But he, being full of the Holy Ghost, looked up stedfastly heaven, and saw the glory of God, and Jesus standing on the right hand of God, And said, Behold, I see the heavens opened, and the Son of man standing on the right hand of God.
The Trinitarian Question
The right hand of God is an age old question that is presented to the people of oneness to show distinction between the Father and the Son. Like the rest of the questions that have been asked, this one only requires a little bit of study to see the truth of the matter.
The question concerning this passage is about what Steven saw as he was being stoned to death for being Apostolic. His sermon itself should answer any questions about where he stood doctrinally, but we will entertain this question to show definitively what Steven saw.
Opponents of oneness raise the question as to what Steven meant when he said he saw Jesus standing on the right hand of God. They say that Steven had a clear picture of the Father sitting on the throne and Jesus standing next to Him to His right. This is Jesus standing on the right hand of God.
So what exactly did Steven see, anyway?
The Trinitarian Dilemma
Let’s take a look at the dilemma that the believers in the trinity have concerning this.
Where is the Holy Ghost? How come “He” is never anywhere to be found? Why isn’t the Holy Ghost ever mentioned as being at His left hand or at His right hand or anywhere else? Maybe even hovering over the glowing head of the Father like in the Catholic stained glass artwork? It is always the Father and the Son being pointed out.
This is because of the dual nature of Jesus Christ. When talking about God, the only distinction is between the Deity and the humanity of Christ. That is the Father and the Son. This is not a distinction between persons, but of natures. The missing Holy Ghost is actually not missing at all. He is present as the Spirit of God. The Father and the Holy Ghost is the selfsame Spirit.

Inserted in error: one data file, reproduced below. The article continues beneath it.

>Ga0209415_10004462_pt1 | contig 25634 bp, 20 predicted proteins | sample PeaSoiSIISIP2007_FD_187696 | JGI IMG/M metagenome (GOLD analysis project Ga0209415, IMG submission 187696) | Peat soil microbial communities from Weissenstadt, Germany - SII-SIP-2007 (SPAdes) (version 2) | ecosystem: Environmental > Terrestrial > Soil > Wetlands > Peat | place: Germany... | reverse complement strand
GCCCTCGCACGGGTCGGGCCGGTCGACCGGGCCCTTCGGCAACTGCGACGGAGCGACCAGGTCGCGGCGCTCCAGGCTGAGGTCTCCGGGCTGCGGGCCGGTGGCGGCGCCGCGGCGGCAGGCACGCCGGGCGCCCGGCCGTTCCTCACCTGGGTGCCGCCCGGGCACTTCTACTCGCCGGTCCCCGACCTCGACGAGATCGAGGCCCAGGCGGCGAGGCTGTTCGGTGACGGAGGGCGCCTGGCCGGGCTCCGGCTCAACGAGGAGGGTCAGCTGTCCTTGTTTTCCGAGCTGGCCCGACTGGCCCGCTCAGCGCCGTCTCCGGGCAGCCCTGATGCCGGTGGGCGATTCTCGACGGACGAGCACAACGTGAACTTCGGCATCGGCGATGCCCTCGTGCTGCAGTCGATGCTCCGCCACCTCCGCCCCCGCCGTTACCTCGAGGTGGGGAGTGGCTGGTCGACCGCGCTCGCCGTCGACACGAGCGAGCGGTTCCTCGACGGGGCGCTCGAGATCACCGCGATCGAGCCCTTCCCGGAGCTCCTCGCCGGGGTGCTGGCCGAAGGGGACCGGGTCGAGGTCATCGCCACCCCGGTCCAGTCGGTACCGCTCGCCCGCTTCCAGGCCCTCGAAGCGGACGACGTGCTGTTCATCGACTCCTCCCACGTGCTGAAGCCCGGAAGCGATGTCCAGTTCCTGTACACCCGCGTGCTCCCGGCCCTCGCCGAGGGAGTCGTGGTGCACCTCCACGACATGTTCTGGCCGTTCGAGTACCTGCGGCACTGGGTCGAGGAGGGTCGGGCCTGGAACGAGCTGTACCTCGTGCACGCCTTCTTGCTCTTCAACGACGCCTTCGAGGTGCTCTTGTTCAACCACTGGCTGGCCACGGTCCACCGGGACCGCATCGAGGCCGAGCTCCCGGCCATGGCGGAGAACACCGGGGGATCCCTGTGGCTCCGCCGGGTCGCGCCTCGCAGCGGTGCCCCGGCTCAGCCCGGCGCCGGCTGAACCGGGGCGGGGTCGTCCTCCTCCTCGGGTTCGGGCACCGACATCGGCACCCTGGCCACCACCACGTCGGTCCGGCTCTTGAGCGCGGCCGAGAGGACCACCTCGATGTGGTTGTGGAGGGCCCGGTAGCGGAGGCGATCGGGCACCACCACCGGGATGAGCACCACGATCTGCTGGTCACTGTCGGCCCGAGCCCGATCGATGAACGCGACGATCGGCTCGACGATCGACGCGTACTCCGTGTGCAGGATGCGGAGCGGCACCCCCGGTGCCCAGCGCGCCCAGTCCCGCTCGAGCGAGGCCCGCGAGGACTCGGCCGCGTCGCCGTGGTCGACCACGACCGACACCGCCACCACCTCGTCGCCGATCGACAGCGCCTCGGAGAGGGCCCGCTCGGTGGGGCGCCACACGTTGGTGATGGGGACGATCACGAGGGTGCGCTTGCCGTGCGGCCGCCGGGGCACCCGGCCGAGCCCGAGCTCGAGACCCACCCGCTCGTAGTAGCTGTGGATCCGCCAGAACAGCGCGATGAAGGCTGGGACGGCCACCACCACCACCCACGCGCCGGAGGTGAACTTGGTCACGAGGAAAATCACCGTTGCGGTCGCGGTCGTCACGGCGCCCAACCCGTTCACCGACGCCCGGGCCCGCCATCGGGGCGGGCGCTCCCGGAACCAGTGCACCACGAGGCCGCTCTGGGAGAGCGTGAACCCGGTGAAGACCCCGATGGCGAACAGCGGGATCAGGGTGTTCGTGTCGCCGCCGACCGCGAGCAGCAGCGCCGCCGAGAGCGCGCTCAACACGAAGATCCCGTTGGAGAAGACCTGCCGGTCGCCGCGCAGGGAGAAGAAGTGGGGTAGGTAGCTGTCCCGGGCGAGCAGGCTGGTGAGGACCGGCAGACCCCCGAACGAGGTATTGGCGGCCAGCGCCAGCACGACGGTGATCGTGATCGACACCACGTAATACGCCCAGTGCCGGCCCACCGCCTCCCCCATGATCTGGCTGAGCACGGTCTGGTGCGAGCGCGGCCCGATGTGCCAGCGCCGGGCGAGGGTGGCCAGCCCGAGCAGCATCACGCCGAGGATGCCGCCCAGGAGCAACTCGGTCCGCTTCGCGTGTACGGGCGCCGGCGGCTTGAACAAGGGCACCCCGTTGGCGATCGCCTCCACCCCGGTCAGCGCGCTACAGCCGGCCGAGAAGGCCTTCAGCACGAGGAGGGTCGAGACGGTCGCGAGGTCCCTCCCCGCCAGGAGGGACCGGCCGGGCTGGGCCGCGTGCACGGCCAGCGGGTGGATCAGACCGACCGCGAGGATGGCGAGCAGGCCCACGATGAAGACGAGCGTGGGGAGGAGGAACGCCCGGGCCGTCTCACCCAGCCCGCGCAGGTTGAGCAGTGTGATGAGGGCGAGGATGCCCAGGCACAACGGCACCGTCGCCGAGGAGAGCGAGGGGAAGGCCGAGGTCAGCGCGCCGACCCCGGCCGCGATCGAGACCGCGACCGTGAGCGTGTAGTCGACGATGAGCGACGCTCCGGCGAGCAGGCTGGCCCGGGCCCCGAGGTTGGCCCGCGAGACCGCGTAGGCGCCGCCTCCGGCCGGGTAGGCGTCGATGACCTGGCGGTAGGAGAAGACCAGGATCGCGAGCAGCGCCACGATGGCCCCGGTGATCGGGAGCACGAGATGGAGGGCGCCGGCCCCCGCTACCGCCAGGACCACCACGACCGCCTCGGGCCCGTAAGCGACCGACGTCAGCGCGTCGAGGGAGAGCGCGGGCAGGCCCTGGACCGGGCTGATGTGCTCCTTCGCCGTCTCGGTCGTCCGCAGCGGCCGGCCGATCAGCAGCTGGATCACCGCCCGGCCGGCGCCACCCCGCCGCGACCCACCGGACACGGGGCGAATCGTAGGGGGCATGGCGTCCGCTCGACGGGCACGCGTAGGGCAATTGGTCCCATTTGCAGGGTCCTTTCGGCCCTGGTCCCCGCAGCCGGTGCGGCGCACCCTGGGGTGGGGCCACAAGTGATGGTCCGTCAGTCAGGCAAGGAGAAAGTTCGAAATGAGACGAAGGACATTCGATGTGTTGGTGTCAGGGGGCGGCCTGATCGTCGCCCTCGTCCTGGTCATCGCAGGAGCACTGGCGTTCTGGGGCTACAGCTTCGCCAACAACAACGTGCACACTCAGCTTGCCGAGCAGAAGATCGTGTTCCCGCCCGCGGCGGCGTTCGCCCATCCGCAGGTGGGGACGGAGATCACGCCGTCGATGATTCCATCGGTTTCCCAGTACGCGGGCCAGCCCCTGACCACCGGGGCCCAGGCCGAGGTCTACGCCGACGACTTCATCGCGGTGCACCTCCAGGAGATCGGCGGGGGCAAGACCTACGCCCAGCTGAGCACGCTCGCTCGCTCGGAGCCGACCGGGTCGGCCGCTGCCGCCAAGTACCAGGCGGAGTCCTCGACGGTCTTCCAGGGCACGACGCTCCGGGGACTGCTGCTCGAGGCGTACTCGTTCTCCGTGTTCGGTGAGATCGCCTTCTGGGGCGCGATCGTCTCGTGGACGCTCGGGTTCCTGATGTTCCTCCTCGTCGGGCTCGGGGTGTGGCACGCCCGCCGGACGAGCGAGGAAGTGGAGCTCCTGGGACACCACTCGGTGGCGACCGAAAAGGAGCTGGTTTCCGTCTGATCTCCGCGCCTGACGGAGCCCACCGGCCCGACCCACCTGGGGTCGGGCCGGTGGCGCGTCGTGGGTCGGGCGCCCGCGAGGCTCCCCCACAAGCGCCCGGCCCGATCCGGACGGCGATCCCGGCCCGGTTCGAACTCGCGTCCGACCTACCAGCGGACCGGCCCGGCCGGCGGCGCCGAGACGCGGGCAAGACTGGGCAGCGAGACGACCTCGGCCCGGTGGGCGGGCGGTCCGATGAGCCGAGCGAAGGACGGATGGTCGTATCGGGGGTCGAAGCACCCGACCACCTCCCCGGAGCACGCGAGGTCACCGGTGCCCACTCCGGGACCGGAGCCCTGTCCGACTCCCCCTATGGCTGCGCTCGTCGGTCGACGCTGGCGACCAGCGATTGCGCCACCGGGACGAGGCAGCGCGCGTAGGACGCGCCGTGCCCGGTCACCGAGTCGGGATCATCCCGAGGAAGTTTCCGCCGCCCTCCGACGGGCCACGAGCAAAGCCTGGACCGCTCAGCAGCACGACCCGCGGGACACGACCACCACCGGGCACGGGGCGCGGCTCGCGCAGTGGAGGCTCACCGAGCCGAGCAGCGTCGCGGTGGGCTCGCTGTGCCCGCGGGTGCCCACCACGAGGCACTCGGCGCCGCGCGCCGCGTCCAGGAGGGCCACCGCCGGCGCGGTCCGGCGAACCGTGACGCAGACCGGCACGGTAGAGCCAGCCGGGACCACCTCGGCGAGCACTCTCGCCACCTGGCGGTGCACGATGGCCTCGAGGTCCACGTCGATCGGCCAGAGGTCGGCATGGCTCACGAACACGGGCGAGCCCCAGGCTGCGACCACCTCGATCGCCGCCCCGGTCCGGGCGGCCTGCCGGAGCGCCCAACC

Secondly, who exactly was on the throne? They say that Jesus stood at the right hand of the Father, yet the bible says God was on the throne. Trinitarians assume that the “God” who was on the throne was the Father. The bible does not specifically say that the Father was on the throne. It says the right hand of God, not Father. According to the Athanasius Creed, the definition of God is all three persons; Father, Son and Holy Ghost. That would mean all three persons were sitting on the throne. So Jesus stood at the right hand of the trinity? This is confusing on more than one level. How many Divine Sons are there? Was one on the throne and the other standing off to the right? Was Jesus standing at the right hand of Jesus? No wonder people get confused about the topic of the Godhead.
The Omnipresence of God
To assume that what the trinitarians are saying is correct is to violently strip the word of God of one of its greatest truths; the omnipresence of God. The doctrine of God’s omnipresence states that the Spirit of the Almighty God transcends both space and time. In other words, God is everywhere at all times. He is not bound by any amount of space. He fills the universe. He has no place or time in which He does not exist. This is a truth that both Oneness and trinitarians alike believe in.
The problem here is that the stance of the trinitarians concerning what Steven saw utterly contradicts their belief that God is omnipresent. They depict Jesus standing at the literal right hand or right side of the Father’s throne. Where exactly is God’s right side? In order for Jesus to be standing on the right hand or side of God there first must be a place that God stops existing. Jesus had to have followed the Spirit of God to its furthest point to the right, found where it ended and stood to the right of it. Where exactly do we locate the place where God stops so that Jesus could stand at his right side? For Jesus to be standing at His right side, would obviously mean that God had to stop somewhere. Because He has a right side means that there is a place where He does not exist. Now that utterly contradicts the truth of God’s omnipresence.
The beautiful truth of God’s omnipresence declares that God transcends time and space. He is everywhere. God doesn’t have a right side. God fills the entire universe. God fills the heaven and fills the earth. David said “if I make my bed in hell, thou art there” (Ps. 139:8). God fills everywhere. There is not a place that God does not exist. There is not a place where God stops, or ceases to exist. There is no such thing as the right side of God because God is endless. God is absolutely endless and has no place where he ceases to exist where we can say we have come to the end or the side of
God. To say that Jesus was standing at the literal right side of God is a detriment to the truth of his omnipresence.
God’s Body Parts
The next question we must ask ourselves in order to understand what Steven saw is whether or not God actually has a right hand? The bible tells us that God is a Spirit (Jn. 4:24). God is not a person. No matter how many times they use the word person concerning God, the fact remains the same; God is a Spirit. Understanding this will help us to a greater understanding of what it was that Steven saw.